The Red-necked Phalarope, Phalaropus lobatus, is a long distance migratory wader that breeds in the Arctic Tundra and spend their winters on the tropical waters off Hong Kong, Taiwan, the Philippines and Borneo. The females are more brightly colored than the males and takes no part in raising its young, a reversal to the norm.
Part of the main flock of 11 Red-necked Phalaropes that spend their winter at sea.
It is an accident visitor to Singapore with a winter bird seen at the Tuas flooded grasslands from 16-25 November 1994. This was my only national first record.
We have to wait for another seventeen years before another was seen foraging in the Straits of Singapore on 17 April 2011 during a NSS Pelagic Survey. Coincidentally I was on board on this trip.
The lobed toes of the right feet that helps them to paddle themselves on water can be seen in this photo.
On 8 October 2016, Frankie Cheong photographed a moulting juvenile to winter plumage at a freshwater puddle at the reclaimed land at Pulau Tekong, our second land record.
In flight the upper white wing bar stands out.
Last Saturday 28 September 2019, we came across a floating flock of 14 juvenile Red-necked Phalaropes again at the Straits of Singapore, north of Batam. My hattrick! This is the first multiple sighting of this vagrant.
They were busy feeding among the floating sea grasses, paddling around in small circles with their lobed feet. This unique habit helps to stir up the marine invertebrates up to the center for easy pickings.
Our first multiple sightings as all the past three were single birds.
With this record and hopefully more in the years to come, we may be able to reclassified their status from vagrant to a rare winter visitor.
Reference: Wild Bird Society of Japan. A Field Guide to the Waterbirds of Asia. Lim Kim Seng. The Avifauna of Singapore. Nature Society (Singapore) 2009.
My target was 100 species for January to kick start my fifth Big Year. A certain Mr. K. had a 100+ on the first day (hats off to him), so it should be easy peasy. Wrong! I was not even half way by mid month. Lim Kim Seng initiated the first Big Year in 2014 as a friendly competition to see how many species we can see in a calendar year. It turned out to be a case of who was the first to find the rarer species and share it with the rest as soon as possible. Meals and outings with wives and girlfriends were often interrupted when a mega rare bird turned up.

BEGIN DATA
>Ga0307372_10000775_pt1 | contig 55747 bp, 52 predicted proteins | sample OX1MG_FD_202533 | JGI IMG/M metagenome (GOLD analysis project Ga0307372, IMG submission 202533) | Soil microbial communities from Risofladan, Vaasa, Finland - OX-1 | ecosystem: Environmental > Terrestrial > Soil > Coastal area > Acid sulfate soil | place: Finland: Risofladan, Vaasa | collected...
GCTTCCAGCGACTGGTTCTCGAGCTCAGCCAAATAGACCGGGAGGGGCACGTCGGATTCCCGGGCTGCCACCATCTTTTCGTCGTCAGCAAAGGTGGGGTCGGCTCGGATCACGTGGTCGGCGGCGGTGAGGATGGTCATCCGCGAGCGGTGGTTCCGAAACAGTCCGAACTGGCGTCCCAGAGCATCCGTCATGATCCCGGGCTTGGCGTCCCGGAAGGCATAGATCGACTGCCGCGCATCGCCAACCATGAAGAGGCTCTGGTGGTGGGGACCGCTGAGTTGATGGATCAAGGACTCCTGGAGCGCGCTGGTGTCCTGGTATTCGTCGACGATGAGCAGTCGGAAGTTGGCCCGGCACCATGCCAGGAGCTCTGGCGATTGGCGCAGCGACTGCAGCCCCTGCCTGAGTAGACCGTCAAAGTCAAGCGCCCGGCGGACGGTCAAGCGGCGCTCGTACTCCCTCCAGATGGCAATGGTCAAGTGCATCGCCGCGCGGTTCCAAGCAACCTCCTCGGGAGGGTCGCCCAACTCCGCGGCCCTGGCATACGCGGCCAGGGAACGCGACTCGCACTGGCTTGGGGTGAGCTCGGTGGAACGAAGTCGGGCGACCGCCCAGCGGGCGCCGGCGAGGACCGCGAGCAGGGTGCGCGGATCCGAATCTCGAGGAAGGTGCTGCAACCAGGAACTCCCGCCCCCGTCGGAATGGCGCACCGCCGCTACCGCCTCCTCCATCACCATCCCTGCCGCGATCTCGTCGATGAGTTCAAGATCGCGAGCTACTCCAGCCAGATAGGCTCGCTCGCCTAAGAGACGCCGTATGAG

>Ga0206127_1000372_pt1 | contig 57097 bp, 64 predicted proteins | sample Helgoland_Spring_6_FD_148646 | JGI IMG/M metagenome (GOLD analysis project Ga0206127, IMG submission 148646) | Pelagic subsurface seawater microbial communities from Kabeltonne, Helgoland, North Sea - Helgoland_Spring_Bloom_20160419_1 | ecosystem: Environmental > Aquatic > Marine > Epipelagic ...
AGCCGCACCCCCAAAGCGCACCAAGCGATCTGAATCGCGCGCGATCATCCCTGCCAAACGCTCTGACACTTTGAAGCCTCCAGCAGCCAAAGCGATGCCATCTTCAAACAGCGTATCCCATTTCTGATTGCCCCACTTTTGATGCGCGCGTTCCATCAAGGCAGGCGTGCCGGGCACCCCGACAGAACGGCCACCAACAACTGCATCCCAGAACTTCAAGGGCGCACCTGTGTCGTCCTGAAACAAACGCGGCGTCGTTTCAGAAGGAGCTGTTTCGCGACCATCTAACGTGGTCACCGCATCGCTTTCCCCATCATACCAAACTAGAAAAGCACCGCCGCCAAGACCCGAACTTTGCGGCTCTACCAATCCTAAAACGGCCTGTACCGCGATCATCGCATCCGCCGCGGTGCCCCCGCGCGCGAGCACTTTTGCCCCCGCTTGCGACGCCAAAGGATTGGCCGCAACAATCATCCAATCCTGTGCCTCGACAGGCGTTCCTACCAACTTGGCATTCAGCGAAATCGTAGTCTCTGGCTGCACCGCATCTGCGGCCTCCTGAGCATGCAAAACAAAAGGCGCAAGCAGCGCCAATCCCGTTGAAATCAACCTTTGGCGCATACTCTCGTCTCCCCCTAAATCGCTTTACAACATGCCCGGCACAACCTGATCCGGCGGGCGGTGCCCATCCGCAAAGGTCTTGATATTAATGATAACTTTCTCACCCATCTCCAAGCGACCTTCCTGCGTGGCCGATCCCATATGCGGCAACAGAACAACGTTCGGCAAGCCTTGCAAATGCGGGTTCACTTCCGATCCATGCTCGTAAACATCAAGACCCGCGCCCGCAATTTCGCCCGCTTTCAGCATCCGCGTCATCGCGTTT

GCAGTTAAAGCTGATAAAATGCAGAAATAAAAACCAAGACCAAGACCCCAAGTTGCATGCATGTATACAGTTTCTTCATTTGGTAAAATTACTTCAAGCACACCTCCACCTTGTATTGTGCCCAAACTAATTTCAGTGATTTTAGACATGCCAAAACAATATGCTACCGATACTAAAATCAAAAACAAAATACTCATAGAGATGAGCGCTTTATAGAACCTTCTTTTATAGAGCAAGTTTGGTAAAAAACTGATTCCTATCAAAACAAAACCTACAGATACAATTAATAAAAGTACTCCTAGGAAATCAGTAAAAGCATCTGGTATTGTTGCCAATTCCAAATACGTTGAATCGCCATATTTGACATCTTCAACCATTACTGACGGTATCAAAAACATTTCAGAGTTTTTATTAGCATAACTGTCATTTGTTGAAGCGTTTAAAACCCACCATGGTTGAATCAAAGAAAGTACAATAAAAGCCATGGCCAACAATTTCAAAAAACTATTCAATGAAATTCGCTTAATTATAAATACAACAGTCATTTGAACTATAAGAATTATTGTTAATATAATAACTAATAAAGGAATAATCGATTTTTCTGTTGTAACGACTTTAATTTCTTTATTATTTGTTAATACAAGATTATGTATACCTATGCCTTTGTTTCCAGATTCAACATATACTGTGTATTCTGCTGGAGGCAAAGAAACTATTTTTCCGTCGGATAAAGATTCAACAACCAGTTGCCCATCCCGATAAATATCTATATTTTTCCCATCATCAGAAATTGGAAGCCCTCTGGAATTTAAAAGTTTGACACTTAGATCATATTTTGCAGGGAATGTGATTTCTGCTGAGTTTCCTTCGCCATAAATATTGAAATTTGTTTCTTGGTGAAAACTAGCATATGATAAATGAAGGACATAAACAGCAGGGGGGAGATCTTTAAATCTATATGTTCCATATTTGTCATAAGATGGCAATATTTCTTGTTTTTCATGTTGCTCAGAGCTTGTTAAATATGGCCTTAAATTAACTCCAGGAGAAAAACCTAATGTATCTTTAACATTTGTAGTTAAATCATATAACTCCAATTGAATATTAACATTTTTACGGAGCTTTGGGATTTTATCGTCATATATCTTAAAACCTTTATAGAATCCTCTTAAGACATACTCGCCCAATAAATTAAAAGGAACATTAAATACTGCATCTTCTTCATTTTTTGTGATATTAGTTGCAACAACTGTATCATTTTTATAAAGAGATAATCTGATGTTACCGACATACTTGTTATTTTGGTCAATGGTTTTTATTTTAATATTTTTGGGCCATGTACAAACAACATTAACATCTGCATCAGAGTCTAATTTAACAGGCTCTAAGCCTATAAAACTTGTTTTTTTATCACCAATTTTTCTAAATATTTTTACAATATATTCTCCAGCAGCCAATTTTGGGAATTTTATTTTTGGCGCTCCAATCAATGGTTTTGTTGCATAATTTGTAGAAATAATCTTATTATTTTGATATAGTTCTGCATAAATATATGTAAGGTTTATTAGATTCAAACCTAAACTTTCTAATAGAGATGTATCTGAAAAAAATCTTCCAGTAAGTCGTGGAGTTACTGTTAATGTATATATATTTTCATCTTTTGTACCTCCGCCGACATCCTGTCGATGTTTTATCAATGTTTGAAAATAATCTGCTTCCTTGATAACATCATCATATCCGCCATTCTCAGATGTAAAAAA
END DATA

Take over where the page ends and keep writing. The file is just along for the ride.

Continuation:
Nice of the Asian Emerald Cuckoo to stay over the New Year.
The key to a good start was to tick off the rare visitors before they made their way back and chase down the hard to find residents. First thing we did was to tick the Asian Emerald Cuckoo before the caterpillars were gone. It may not be coming back anytime soon. The erratic Chinese Hwamei may not be around for long, so getting it was a bonus. I was a day late and dipped on the rare Yellow-browed Warbler, one of the rarer visiting tree warblers. Well you cannot win them all. The Booted Warbler looks like it will be included in the 2018 Checklist and may not be coming back anytime soon. So ticking it early is a no brainer! The bonus at the Kranji Marshes was the super sensitive Black-capped Kingfisher.
The Booted Warbler is getting use to our presence. It often flies down to the lower thicket to forage giving us a chance of getting open and topside views like this.
I revisited Kranji Marshes on 27th to celebrate Jimmy Chew’s birthday with the rest of his friends. Ended up with a male Yellow-rumped Flycatcher and a hard to find resident Greater Coucal at the car park.
This Yellow-rumped Flycatcher is on its way back north but decided to drop over the Kranji Marshes for a rest.
Things were looking better after a visit to the flooded grasslands along Bulim Avenue. In one morning, we had a Von Schrenck’s and Cinnamon Bittern, Greater Painted and Common Snipes and a Watercock, thanks to Goh Cheng Teng, Lester Tan and Adrian Silas Tay. I don’t have many of these last year.
A Swintail Snipe over Bulim Grasslands. A Swinhoe’s Snipe was shot there last month by Lester Tan.
A few days later, I returned and was very surprised to find a Black Kite resting in the open field, a species I have not seen for over 20 years.
A rare Black Kite thermaling over Bulim on a hot morning. It was seen flying past a few days later. A lucky find!
I went to chase the Chestnut-winged Cuckoo at the Learning Gardens, thinking that it would be an easy tick. But it turned out to be my jinx bird. Luckily all was not lost. A of small flock White-rumpedMunias were feeding on the dried bamboo flowers at the Bambusetum. These are rare residents but its wild status is not certain even they are the correct sub species found here.
Are these wild munias or released birds? At least they are the right sub species.
Then Meena Vathyam got us a global rare tick in the form of a Band-bellied Crake by the Symphony Lake. This is only our second record.
A great opportunity for those who missed the first record to get this globally rare crake at the Helliconia Gardens, thanks to Meena Vathyam.
As I will traveling, I will be ending the month today at 108 species with a Drongo Cuckoo at Hindhede Quarry. Thank you all for your sharing the news and the alerts with me. Welcome to the Big Year and Happy Birding all!
May be a resident Drongo Cuckoo taken at the Hindhede Quarry.
Ref: Yong Ding Li, Lim Kim Chuah and Lee Tiah Khee. A Naturalist Guide to the Birds of Singapore. John Beaufoy Publishing Co, 2013
The clumps of short trees behind me are the so call Microforests of Nanhui. They are on the leeward slopes of the seawall. In the background are the inner mudflats where shorebirds use as their high tide roost.